When I took a job at North Carolina State University, I wanted to repeat those studies to see if I could figure out what was going on. Jack sent me a box of fragments from a new T. rex discovery, that had not been treated with any chemicals; they were “fresh out of the ground.” I pulled the first big chunk out of the box, turned to my technician, and said, “Oh, my gosh! It’s a girl, and she’s pregnant!” I believed I was holding medullary bone – the estrogen-dependent reproductive tissue birds produce during lay.
In an effort to determine whether or not this new tissue I saw really was what I thought, I went to the literature to see how bird medullary bone was studied and found that they always removed the mineral phase of the bone to study the organization of collagen in medullary bone, which is different to that of other bone types. We didn’t think that would work in a fossil of this age, because conventional wisdom states that organics don’t preserve – so if we removed the mineral phase, we assumed there would be nothing left.
I told my tech to do just a short etch to reveal the pattern of the collagen fibers that had once been there. The process went on longer than I had intended… Imagine our surprise when, not only did the bone not completely dissolve (as it should have if we had been right about the organics’ degradation), but it actually left a stretchy, fibrous matrix like modern bone! We repeated the process because I thought it had to be wrong – a fluke – but no, it was very consistent. Then, I tried it on regular cortical bone, not the “pregnant” tissue. That’s when we observed the vessels and cells. But we had to remember an important lesson in paleopathology: just because it looks like something, after 70 million years, that doesn’t mean it is. With that in mind, we turned to chemical and molecular methods to satisfy our curiosity (did I mention I hate chemistry?).
What features make a fossil a good potential source of soft tissue?
After our initial findings, we applied our methods to a time point study, looking at bony remains from fossils that spanned multiple ages, taxa, depositional environments, and continents. We looked for the presence of structures morphologically consistent with collagen, blood vessels, and cells – and we found soft tissues were present in one-half to one-third of all fossils we examined. It does seem, though, that it was better to be buried in sandstone than in mudstone, in terrestrial versus marine environments, and to be buried rapidly and deeply. So those were our starting points when looking for a new dinosaur.
Since that time, I have become convinced that the full answer is a lot more complicated – and, for the time being, I don’t know everything involved. I think that, to start, you should have a fossil that demonstrates unusual preservation – articulated, preserved with skin, or preserved in an environment that yields other pristine fossils. Then, you just have to look…
But how have these soft tissues remained intact for so long within fossils when they degrade so quickly under laboratory conditions? I think you have to account for the unique environment that exists in vertebrate bone. Bone mineral is microcrystalline, with a huge surface area and a strong affinity for organics. In fact, researchers have even purified DNA on apatite columns. Additionally, the way bone is structured makes it difficult for microbes to access the internal-most parts. I also think iron, as a reactive oxygen species, has a lot to do with preservation (3)(4), and iron is released into the local environment in large quantities when a T. rex drumstick degrades.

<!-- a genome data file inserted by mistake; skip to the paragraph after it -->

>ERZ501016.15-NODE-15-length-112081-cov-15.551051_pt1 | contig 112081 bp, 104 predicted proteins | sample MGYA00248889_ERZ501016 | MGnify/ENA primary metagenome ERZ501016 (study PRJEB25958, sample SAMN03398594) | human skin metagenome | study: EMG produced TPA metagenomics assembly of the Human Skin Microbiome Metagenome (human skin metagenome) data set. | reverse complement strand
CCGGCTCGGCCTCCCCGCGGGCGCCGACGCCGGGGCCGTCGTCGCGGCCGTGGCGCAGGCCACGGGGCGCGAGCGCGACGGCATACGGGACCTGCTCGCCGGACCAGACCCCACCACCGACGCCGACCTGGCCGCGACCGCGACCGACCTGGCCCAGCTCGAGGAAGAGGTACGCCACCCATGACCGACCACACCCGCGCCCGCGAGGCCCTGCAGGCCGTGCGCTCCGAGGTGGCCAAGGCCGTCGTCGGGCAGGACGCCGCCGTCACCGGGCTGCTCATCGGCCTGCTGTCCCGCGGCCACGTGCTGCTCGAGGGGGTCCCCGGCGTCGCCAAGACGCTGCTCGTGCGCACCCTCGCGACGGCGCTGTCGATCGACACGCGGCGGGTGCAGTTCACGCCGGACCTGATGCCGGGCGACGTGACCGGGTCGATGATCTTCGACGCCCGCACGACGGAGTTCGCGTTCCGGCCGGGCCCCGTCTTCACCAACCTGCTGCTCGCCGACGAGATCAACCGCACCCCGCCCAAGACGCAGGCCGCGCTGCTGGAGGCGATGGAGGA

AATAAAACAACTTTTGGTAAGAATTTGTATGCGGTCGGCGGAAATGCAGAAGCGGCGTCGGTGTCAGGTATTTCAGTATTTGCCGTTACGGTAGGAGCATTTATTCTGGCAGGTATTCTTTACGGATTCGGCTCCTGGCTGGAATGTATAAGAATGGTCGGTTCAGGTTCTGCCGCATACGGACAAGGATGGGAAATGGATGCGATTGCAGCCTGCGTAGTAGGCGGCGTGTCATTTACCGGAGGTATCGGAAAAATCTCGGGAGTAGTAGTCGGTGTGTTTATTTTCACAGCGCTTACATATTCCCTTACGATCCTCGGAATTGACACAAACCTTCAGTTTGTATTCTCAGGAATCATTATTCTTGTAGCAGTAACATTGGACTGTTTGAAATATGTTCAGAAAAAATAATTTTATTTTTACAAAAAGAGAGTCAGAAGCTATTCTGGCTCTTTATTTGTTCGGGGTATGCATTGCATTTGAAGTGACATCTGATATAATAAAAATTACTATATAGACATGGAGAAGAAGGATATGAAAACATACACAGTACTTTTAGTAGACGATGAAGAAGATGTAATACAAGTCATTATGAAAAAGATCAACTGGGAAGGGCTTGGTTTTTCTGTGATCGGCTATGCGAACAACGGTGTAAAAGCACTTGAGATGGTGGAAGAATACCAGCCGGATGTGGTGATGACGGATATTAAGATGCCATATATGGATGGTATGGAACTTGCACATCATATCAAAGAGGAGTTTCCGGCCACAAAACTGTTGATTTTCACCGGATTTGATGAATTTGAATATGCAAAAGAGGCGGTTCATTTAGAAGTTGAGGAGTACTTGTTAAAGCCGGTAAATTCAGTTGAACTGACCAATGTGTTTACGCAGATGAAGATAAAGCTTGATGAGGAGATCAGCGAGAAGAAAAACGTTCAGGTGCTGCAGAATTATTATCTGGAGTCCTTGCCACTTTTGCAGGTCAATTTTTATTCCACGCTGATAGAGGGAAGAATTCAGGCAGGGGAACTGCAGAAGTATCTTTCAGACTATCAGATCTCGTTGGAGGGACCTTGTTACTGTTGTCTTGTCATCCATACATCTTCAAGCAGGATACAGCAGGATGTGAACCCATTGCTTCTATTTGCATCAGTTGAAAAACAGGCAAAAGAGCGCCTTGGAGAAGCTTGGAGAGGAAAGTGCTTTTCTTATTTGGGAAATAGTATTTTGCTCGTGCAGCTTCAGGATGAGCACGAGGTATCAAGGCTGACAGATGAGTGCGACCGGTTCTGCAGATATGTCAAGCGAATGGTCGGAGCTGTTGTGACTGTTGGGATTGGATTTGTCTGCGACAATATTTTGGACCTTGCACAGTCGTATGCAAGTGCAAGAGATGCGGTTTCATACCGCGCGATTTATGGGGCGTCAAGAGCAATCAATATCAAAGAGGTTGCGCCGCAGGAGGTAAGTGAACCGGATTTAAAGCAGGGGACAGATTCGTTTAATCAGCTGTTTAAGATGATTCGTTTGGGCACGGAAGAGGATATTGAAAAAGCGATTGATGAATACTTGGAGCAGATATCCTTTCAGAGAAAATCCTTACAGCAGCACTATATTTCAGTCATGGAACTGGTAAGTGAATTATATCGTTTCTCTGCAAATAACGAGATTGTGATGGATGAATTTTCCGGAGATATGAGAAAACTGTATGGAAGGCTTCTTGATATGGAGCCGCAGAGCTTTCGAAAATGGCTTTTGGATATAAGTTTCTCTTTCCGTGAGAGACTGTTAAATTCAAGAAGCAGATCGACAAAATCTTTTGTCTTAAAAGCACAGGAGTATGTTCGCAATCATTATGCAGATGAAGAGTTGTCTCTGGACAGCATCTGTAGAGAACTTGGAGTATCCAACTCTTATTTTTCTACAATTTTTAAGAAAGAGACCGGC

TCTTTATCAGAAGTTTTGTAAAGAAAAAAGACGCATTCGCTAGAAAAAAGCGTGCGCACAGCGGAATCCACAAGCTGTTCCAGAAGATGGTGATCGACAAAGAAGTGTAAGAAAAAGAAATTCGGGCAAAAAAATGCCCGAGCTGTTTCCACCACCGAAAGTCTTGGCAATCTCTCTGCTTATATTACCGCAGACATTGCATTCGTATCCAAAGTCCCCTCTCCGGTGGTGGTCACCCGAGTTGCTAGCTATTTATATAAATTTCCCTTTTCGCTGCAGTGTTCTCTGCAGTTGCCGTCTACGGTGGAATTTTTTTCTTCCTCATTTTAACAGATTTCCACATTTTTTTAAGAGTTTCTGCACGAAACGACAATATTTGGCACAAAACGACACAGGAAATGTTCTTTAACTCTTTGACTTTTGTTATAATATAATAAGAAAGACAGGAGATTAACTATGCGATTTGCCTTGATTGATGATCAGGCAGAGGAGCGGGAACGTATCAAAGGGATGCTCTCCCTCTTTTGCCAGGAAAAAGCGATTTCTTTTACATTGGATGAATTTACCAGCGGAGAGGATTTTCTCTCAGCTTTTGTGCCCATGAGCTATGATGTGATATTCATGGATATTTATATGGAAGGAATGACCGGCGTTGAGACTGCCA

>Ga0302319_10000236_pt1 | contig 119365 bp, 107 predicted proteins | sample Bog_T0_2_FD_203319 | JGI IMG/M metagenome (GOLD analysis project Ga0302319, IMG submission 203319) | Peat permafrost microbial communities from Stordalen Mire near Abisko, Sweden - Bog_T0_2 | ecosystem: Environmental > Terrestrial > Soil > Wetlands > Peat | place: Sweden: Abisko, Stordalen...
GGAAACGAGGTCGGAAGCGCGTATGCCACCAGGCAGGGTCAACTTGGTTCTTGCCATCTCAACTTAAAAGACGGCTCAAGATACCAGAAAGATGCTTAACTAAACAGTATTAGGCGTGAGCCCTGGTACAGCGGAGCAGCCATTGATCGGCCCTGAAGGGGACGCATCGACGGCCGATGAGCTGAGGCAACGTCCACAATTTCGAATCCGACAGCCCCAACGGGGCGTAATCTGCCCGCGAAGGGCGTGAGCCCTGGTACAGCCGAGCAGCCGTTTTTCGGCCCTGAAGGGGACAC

How did you handle pushback from researchers who doubted your conclusions?
It was (and is) really hard sometimes. With everything we publish, we try to set rigorous standards and never overstate our data. We never publish unless we can repeat our results three times, and we never ever publish using just one or two methods. In fact, I even had a reviewer recommend rejecting one of my papers because there was “too much data!” But there are some who will not be convinced with data – and, rather than accept the evidence we provide, say they don’t “believe” our data or challenge our methods. Antibodies, for instance, can cross-react with structures containing epitopes of a similar shape to their target proteins. As a result, I’ve been told that they can yield “false positives,” which is not quite the case, and which risks their being devalued as a molecular paleontology technique. Rather, these types of inaccuracies are the reason we use controls!
I was taught that, if I wanted to challenge work in the peer-reviewed literature, I had to come up with an alternative explanation that cohesively fit all of the published data and explained the conclusions equally well, and then come up with additional data that better supported our alternative than the original hypothesis. Generally speaking, our challengers have not applied this standard. Typically, they fail to acknowledge many of the lines of evidence we produce, addressing only the one that they try to disprove. Or, when they purport to “test” our hypotheses, they use methods different to those that we used. I don’t think that is a valid trial.
So how do I handle it? I yell and stomp around and whine to my friends and get really snarky for a day or two – and then I try to see the value in the criticism. Ultimately, I go out and try to produce more data. Even the very worst reviews contain something I can learn from.
You’ve found evidence of DNA in dinosaur fossils. What could we potentially learn from that?
Evidence of the possible presence of DNA in fossilized bone is, to me, just one more piece of evidence that proteins could persist – rather than having proteins be a step toward the eventual goal of DNA recovery. I’m told that this is a rather unusual attitude! DNA is not the focus of our research, nor is it the end goal. DNA is not what natural selection operates upon; rather, it is the expression of DNA as proteins. Now, of course, if we have DNA we can predict protein sequences and go looking for them. However, the DNA sequences don’t say much about what the end product – the functioning, three-dimensional protein – may look like. And that folded, convoluted, final protein is what determines its function.